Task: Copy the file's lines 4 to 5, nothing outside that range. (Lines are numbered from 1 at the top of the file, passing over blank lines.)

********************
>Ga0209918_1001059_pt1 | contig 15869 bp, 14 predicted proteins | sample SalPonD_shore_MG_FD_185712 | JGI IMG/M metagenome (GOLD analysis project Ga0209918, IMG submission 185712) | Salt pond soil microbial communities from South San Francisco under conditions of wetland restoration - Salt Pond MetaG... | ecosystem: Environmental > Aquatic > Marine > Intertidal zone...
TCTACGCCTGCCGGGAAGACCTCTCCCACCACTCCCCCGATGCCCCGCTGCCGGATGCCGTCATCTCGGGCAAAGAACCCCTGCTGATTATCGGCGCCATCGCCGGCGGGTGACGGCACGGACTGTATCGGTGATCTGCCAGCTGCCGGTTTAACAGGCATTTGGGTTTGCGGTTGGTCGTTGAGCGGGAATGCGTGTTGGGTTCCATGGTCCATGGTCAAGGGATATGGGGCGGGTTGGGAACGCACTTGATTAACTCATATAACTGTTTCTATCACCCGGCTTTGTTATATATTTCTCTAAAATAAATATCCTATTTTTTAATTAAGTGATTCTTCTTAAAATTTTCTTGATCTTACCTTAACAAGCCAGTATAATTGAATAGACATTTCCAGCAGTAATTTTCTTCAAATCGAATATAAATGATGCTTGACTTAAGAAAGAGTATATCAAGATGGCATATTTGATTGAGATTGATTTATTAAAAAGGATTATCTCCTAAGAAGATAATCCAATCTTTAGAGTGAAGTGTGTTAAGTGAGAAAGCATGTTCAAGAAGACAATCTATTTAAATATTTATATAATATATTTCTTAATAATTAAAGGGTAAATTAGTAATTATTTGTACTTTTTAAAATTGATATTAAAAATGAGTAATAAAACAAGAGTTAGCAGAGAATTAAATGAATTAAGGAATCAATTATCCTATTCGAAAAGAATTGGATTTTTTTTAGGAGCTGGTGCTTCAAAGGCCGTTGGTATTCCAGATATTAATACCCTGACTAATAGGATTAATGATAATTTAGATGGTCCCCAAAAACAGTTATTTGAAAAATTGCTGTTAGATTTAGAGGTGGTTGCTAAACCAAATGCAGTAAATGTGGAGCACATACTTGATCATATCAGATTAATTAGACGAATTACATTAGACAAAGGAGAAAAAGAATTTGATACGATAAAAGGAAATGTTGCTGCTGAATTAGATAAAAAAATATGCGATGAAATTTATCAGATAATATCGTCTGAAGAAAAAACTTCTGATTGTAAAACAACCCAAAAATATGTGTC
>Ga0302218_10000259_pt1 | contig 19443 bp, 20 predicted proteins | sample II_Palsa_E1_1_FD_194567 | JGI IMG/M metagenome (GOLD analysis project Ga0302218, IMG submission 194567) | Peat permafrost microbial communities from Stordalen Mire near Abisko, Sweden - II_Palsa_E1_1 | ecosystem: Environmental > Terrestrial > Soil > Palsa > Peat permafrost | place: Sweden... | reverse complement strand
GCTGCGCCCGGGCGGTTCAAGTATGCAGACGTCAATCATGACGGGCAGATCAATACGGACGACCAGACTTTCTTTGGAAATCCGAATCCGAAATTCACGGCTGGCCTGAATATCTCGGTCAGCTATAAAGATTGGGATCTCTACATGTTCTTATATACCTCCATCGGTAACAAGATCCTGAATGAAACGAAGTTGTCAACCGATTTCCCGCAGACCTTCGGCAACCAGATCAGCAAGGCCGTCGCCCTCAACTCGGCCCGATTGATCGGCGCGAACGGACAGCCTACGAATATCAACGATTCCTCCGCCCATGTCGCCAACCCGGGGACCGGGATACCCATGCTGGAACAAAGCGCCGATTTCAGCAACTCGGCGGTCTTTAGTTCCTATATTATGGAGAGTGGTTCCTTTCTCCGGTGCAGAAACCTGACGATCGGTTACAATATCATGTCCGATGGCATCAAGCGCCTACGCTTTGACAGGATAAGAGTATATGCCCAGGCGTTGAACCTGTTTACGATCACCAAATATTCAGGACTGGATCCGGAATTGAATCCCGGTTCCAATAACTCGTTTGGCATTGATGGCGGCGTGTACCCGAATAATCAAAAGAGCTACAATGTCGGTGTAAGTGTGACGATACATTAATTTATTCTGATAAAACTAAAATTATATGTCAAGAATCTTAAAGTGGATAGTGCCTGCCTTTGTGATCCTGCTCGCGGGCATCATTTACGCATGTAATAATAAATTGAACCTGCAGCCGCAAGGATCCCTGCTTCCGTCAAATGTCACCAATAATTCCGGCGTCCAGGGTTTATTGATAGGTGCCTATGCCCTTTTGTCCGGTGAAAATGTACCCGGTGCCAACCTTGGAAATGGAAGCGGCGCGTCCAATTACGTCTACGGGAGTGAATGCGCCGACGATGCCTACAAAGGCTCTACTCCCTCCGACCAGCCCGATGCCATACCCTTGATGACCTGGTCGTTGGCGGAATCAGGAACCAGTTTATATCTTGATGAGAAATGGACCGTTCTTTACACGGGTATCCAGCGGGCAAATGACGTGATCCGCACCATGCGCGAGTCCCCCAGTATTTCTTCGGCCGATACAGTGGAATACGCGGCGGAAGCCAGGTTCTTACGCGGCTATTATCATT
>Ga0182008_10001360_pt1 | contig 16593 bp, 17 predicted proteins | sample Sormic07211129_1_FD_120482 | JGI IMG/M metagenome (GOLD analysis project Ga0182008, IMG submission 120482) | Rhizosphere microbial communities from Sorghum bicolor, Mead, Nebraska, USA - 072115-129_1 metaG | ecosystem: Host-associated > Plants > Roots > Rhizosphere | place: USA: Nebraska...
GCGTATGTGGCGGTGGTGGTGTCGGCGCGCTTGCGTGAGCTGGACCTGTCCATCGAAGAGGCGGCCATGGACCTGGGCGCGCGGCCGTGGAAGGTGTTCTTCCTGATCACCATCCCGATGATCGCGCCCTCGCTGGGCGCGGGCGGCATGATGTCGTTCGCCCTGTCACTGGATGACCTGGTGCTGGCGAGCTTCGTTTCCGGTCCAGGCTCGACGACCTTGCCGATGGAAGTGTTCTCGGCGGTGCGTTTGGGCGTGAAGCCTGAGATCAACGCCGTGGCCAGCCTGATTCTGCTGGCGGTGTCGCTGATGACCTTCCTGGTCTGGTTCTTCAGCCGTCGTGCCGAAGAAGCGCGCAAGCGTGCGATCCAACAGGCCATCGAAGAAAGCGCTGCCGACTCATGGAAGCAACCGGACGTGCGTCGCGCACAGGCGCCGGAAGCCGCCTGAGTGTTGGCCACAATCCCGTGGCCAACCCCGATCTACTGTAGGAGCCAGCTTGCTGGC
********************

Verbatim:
GCTGCGCCCGGGCGGTTCAAGTATGCAGACGTCAATCATGACGGGCAGATCAATACGGACGACCAGACTTTCTTTGGAAATCCGAATCCGAAATTCACGGCTGGCCTGAATATCTCGGTCAGCTATAAAGATTGGGATCTCTACATGTTCTTATATACCTCCATCGGTAACAAGATCCTGAATGAAACGAAGTTGTCAACCGATTTCCCGCAGACCTTCGGCAACCAGATCAGCAAGGCCGTCGCCCTCAACTCGGCCCGATTGATCGGCGCGAACGGACAGCCTACGAATATCAACGATTCCTCCGCCCATGTCGCCAACCCGGGGACCGGGATACCCATGCTGGAACAAAGCGCCGATTTCAGCAACTCGGCGGTCTTTAGTTCCTATATTATGGAGAGTGGTTCCTTTCTCCGGTGCAGAAACCTGACGATCGGTTACAATATCATGTCCGATGGCATCAAGCGCCTACGCTTTGACAGGATAAGAGTATATGCCCAGGCGTTGAACCTGTTTACGATCACCAAATATTCAGGACTGGATCCGGAATTGAATCCCGGTTCCAATAACTCGTTTGGCATTGATGGCGGCGTGTACCCGAATAATCAAAAGAGCTACAATGTCGGTGTAAGTGTGACGATACATTAATTTATTCTGATAAAACTAAAATTATATGTCAAGAATCTTAAAGTGGATAGTGCCTGCCTTTGTGATCCTGCTCGCGGGCATCATTTACGCATGTAATAATAAATTGAACCTGCAGCCGCAAGGATCCCTGCTTCCGTCAAATGTCACCAATAATTCCGGCGTCCAGGGTTTATTGATAGGTGCCTATGCCCTTTTGTCCGGTGAAAATGTACCCGGTGCCAACCTTGGAAATGGAAGCGGCGCGTCCAATTACGTCTACGGGAGTGAATGCGCCGACGATGCCTACAAAGGCTCTACTCCCTCCGACCAGCCCGATGCCATACCCTTGATGACCTGGTCGTTGGCGGAATCAGGAACCAGTTTATATCTTGATGAGAAATGGACCGTTCTTTACACGGGTATCCAGCGGGCAAATGACGTGATCCGCACCATGCGCGAGTCCCCCAGTATTTCTTCGGCCGATACAGTGGAATACGCGGCGGAAGCCAGGTTCTTACGCGGCTATTATCATT
>Ga0182008_10001360_pt1 | contig 16593 bp, 17 predicted proteins | sample Sormic07211129_1_FD_120482 | JGI IMG/M metagenome (GOLD analysis project Ga0182008, IMG submission 120482) | Rhizosphere microbial communities from Sorghum bicolor, Mead, Nebraska, USA - 072115-129_1 metaG | ecosystem: Host-associated > Plants > Roots > Rhizosphere | place: USA: Nebraska...